Hong Kong Velodrome 6“The design and construction of any internationally accredited velodrome and its timber track have to meet Category 1 standards as dictated by the UCI,” explains Tsang. “A mock-up of the timber track was completed and inspected by the UCI in September 2011 to confirm all the design details before final installation. The mock-up was also used to testify to the performance of the timber materials and construction details under local weather conditions. The timber materials were also delivered onsite around a year in advance to allow gradual adaption to local weather conditions. For the undercarriage (track structure), we sourced Nordic Pine from Sweden and for the track surface Siberian Spruce (Pine) from Russia was used. Forrest Stewardship Council (FSC) Certification was also obtained for the wood products used to guarantee that all environmental protection requirements had been observed. Similar to other indoor velodromes, the track surface is composed of around 10,000 timber strips, with each strip section measuring around 35mm x 45mm and six-metres long.”

    Hong Kong Velodrome 5Tsang explains that the UCI has official regulations governing Track Races. The regulations outline the basic parameters of a velodrome track (geometry, length, width, profile, line marking etc.) and requirements of lighting and facilities for officials.

    “Velodromes are classified into four categories based on the technical quality and installations. The category determines the level of competition which can be organised. Velodrome designs can vary slightly in order to meet the special needs of the end users provided that the basic parameters and requirements as stipulated in UCI regulations are fulfilled. UCI shall be invited for Homologation (approval) of the velodrome. The Hong Kong Velodrome was built in accordance with to Category 1 standards, which means it can be used for Elite World Championship and Olympic Games.”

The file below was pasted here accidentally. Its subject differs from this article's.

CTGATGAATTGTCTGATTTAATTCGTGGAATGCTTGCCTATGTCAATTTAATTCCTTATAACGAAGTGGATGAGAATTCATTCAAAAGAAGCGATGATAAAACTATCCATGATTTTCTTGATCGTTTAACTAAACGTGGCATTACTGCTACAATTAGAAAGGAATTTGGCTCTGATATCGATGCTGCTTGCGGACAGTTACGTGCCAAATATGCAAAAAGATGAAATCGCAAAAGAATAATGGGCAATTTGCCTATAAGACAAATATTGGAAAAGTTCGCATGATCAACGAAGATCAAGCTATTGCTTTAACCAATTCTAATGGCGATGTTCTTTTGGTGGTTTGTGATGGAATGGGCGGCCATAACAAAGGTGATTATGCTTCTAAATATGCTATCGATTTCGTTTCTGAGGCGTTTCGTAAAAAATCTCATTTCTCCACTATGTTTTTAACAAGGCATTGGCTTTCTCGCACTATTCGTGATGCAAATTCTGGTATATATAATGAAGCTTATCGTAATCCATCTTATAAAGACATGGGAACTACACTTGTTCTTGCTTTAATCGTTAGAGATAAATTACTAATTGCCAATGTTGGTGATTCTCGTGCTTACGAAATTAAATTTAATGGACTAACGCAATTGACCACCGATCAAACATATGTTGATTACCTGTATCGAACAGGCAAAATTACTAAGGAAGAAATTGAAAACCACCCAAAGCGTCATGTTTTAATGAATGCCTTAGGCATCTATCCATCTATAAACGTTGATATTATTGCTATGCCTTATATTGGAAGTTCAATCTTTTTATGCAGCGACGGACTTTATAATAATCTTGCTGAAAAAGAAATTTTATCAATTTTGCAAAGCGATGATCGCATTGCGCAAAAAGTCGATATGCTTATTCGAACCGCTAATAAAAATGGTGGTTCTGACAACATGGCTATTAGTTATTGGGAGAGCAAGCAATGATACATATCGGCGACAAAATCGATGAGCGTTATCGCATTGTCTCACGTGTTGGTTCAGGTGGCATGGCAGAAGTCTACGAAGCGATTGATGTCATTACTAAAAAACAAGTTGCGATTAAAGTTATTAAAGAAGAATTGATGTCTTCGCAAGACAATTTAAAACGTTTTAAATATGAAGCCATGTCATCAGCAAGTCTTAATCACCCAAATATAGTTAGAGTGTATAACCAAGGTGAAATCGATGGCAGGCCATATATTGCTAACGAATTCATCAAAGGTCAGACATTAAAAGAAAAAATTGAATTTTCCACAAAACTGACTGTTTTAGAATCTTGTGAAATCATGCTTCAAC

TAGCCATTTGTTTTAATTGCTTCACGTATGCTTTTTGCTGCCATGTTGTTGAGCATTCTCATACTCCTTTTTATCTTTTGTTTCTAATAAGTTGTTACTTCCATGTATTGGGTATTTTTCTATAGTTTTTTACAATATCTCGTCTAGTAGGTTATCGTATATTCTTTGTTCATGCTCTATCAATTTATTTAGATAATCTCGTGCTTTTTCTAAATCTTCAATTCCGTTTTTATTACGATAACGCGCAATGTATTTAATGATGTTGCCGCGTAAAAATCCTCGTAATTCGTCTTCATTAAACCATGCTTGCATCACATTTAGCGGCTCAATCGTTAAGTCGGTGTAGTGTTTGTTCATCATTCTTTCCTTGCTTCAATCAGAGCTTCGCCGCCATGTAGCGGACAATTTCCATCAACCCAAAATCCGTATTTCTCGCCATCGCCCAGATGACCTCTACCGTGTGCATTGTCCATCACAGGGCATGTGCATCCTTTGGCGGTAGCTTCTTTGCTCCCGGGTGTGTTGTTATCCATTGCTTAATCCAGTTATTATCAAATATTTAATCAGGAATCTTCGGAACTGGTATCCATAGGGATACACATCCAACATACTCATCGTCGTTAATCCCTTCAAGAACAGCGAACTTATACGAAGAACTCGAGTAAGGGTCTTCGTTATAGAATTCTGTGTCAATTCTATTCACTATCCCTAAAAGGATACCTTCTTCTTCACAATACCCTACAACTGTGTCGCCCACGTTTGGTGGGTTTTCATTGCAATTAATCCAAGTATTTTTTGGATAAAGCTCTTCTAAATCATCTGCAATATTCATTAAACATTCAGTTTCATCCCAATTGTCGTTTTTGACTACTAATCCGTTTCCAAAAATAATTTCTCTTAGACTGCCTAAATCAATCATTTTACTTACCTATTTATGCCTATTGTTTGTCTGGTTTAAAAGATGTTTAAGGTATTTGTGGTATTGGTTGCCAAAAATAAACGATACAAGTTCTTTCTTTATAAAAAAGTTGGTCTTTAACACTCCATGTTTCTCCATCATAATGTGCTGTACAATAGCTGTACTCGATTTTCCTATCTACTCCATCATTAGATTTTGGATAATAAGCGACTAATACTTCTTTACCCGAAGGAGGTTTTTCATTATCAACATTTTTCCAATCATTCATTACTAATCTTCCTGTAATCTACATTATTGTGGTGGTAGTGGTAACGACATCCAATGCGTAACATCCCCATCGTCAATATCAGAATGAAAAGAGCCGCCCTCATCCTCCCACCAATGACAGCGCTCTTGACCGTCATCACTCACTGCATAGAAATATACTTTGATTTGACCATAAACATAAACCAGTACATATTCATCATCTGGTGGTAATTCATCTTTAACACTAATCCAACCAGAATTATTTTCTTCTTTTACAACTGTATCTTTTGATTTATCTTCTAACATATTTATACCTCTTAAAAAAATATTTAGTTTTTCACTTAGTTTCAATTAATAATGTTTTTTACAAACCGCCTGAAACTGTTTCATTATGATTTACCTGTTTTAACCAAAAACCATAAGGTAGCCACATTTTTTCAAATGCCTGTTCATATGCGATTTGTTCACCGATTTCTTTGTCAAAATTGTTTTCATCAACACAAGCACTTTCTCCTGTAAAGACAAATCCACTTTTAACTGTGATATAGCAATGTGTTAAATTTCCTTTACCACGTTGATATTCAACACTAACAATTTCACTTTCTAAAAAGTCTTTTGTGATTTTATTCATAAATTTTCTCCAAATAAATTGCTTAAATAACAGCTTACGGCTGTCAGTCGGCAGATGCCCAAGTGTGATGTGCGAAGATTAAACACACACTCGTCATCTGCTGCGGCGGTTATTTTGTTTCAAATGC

“During the design and construction stage, the P&T project team worked in close partnership with the client department, Leisure and Cultural Services Department and the major end user, Hong Kong Cycling Association to ensure that their needs were properly addressed in the project. The building services system was also carefully designed to maintain suitable indoor environmental conditions for training, competition and maintenance all year round.”

    Sustainable Features

    Hong Kong Velodrome 10Observing the requirement for HKV to be a sustainable structure, P&T’s design incorporated a number sustainable and environmentally-friendly features into the overall design.

    These included a rainwater harvesting system that collects rainwater from the metal roof for irrigation purpose. Rainwater will be stored at a 45m³ harvest tank which can meet 25% of daily irrigation demand. Photovoltaic panels were also installed on the metal roof and can generate up to 34,000kWhr grid-connected electricity per year. This is equivalent to a reduction of 23,800kg CO² generation and a cost saving of about HK$30,000 on electricity costs per year. Solar panels were also installed on the metal roof generating up to 153,000kWhr energy per year or energy for 80% of annual hot water consumption. It is equivalent to a reduction of 107,200kg CO² generation and a cost saving of about HK$140,000 on electricity spending per year.

    Finally, the roof lights installed into the metal roof bring natural lighting into the multi-purpose arena. High efficiency, frictionless chillers were selected, together with an automated building system that continuously monitors the system’s performance to ensure optimum efficiency. As a result, reductions of up to 30% on energy use for a chiller system can be achieved.

    Community considerations

    P&T design director, William Yuen, states that a major consideration in relation to the design related to its impact upon the surrounding community. While elite sports facilities and even the Town Park were most welcome, the massing of the HKV building needed special design attention.

    “When designing a structure, such as HKV, that is also located at the centre of an established community housed in high-rise buildings, consideration must be given to any impact the building will have upon the local community,” states Yuen. “The roof profile and colour were carefully designed to breakdown the building massing and to minimise the visual impact to the surrounding environment.”

    Hong Kong Velodrome 14The elliptical form and ribbed roof of the HKV building was inspired by the profile of a bicycle helmet. The curvilinear shape helps reduce the mass of the building from whichever angle you look and successfully blends into the organically shaped parkland.

    Elevated pedestrian walkways were also designed to provide a safe pedestrian environment and to promote movement across the site. A cascading landscape deck rises from the parkland and physically connects with the Velodrome. The final result is a development destined to become a new landmark for Tseung Kwan O.